A Answers (4)
There are certain risks associated with both simple and surgical tooth extractions. The most common risk is infection, but as long as you follow your dentist’s instructions, you should be able to avoid this. A dry socket is another risk associated with tooth extraction. When you have a tooth removed, blood usually clots inside the open socket, sealing off the bone underneath. If this doesn’t happen, your bone will be left exposed and that can be extremely painful. If you develop a dry socket, you’ll need to see your dentist to get proper treatment. Other possible risks include damage to surrounding teeth and nerves, which could cause extended numbness. To help avoid complications following your procedure, practice good oral hygiene, but don’t clean teeth next to an open socket. Use ice to minimize swelling and avoid rinsing your mouth for at least 24 hours.
American Dental Association answered
Prior to a tooth extraction, your dentist will numb the area to lessen any discomfort. After the extraction, your dentist will advise you of what post extraction regimen to follow, in most cases a small amount of bleeding is normal. Avoid anything that might prevent normal healing. It is usually best not to smoke or rinse your mouth vigorously, or drink through a straw for 24 hours. These activities could dislodge the clot and delay healing.
For the first few days, if you must rinse, rinse your mouth gently. For pain or swelling, apply a cold cloth or an ice bag. Ask your dentist about pain medication. You can brush and floss the other teeth as usual. But don't clean the teeth next to the tooth socket. If the pain or swelling persist or you don't think you are healing, be sure to contact your dentist for a follow-up visit.
Jerry Gordon, Dentist, answeredEven though most dental extractions proceed without any complications, some can
occur. The most likely problems include pain, bleeding, infection, swelling,
broken root tips, and bone chips and fragments.
Most people who have had a tooth extracted know that a certain degree of pain and bleeding is normal. Pain that lasts for up to a week or so but is gradually improving and bleeding that continues for up to 12-24 hours but is slowing down should be considered typical and will most likely not require follow-up care. Pain that seems to be getting worse after two days should be considered abnormal and may require
evaluation by the dentist. Pain that increases after a dental extraction might be due to a dry socket, usually treated by the dentist rinsing the socket with an antiseptic mouth rinse, packing the area with a medicated dressing and putting the patient on pain medication. Another problem is bleeding that lasts for more than twenty four hours or is increasing several hours after the extraction. This may point to a serious problem that requires prompt attention from the dentist. Prolonged bleeding may occur if there is damage to a blood vessel or other tissue during an extraction, if a patient is taking certain medications or has a predisposing medical condition. Excessive bleeding can also be caused by a patient rinsing, spitting, or smoking after a dental extraction.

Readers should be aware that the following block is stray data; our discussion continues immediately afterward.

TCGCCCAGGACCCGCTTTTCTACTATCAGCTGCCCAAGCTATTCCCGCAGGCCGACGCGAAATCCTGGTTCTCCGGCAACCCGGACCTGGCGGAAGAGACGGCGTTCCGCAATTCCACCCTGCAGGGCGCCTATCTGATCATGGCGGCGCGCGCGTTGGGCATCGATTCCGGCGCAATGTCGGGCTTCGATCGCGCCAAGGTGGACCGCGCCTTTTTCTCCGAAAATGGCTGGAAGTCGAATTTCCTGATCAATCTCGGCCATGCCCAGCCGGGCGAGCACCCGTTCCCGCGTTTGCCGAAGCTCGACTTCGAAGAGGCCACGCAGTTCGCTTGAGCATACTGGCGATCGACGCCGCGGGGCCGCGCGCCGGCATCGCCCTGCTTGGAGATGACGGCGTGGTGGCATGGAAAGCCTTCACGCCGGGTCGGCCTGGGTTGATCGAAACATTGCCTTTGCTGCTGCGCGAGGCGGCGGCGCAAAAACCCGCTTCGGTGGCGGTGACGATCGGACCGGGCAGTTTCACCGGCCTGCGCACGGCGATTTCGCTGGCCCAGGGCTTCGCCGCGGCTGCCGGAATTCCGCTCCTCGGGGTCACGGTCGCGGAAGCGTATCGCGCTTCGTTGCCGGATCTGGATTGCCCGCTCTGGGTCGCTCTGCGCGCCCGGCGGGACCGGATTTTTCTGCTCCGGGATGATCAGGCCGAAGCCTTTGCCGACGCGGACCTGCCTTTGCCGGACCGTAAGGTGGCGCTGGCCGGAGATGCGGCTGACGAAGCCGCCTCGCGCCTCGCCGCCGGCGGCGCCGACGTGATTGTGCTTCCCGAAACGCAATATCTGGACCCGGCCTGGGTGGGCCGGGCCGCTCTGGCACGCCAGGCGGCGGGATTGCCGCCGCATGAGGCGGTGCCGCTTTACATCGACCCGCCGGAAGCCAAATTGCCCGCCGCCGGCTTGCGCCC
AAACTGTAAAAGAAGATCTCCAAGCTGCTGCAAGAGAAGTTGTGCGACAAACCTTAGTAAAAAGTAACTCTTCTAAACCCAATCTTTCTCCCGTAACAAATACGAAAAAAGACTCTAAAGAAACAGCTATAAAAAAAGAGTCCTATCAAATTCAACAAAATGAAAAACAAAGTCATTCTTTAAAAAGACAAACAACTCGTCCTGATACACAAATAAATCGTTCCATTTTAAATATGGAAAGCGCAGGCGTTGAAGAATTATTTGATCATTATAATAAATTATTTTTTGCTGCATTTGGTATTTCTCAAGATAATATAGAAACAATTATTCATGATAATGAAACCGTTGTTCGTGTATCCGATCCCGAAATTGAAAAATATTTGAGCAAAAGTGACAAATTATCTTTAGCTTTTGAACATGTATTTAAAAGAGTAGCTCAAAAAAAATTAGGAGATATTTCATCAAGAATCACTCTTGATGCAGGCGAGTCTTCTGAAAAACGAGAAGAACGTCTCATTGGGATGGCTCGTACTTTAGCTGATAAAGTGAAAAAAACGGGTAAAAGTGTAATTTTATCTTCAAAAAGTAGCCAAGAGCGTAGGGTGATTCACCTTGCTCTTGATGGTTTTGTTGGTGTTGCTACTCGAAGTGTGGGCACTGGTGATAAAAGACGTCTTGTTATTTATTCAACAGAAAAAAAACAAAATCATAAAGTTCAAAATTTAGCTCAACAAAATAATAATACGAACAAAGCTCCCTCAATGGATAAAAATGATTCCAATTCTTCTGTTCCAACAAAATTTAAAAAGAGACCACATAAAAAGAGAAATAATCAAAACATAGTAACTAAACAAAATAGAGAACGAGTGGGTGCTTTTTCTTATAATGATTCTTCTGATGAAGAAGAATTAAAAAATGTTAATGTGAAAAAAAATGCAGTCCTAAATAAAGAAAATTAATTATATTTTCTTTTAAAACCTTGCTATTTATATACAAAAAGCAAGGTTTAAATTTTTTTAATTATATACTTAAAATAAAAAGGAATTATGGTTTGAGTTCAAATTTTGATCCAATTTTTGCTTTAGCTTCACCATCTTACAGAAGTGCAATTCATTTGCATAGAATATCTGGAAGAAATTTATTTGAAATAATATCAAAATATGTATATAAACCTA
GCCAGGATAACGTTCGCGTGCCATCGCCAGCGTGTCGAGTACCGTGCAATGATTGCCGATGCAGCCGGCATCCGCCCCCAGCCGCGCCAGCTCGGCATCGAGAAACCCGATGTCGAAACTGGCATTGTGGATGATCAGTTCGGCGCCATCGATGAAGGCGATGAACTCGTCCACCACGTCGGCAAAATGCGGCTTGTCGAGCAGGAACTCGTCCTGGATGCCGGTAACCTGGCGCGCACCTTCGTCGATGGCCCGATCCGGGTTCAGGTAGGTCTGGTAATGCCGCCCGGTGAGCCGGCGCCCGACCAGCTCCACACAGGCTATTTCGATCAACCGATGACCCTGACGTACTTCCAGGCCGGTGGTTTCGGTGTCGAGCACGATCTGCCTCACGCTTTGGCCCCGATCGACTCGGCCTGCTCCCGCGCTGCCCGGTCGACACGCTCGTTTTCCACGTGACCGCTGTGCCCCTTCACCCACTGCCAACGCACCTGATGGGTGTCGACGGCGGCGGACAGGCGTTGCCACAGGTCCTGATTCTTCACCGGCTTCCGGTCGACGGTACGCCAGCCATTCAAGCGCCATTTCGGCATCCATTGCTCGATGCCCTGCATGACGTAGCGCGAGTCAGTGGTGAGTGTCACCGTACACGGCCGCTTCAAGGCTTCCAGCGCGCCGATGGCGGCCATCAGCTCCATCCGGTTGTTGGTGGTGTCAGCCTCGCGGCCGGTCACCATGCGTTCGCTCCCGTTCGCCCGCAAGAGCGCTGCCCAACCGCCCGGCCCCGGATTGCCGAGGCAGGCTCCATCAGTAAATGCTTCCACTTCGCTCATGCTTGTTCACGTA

To stop the bleeding, a dentist can pack and stitch the socket closed.
An infection and swelling are also potential complications from a dental extraction. An infection can be caused if debris or bacteria gets into the socket. Swelling is usually
due to the trauma of having the tooth extracted, or can occur from a spreading
infection. Swelling can be reduced by salt water rinses (after 24 hours) and an
ice compress. Infections and swelling are usually treated by the dentist with
rinsing the socket, antibiotics, and in some cases draining the infection
Broken root tips, bone chips and fragments are fairly common complications following a dental extraction. A small uninfected root tip can sometimes be left inside the jaw after a dental extraction if its removal might be too difficult or cause too much trauma for the patient. Often root tips, bone chips and fragments will work their way out on their own, but may also need some help from the dentist to remove them completely. An infected root tip stuck in the jaw bone will require surgical removal. Problems with dental extractions are fairly common, but can be minimized and resolved by a dentist experienced in oral surgery.
Healthwise answeredSome dental work can cause bacteria in the mouth to enter the bloodstream and cause infections in other parts of the body. People who have a hard time fighting off infections may need to take antibiotics before and after dental surgery. Such people include those who have artificial heart valves and those who were born with heart defects.
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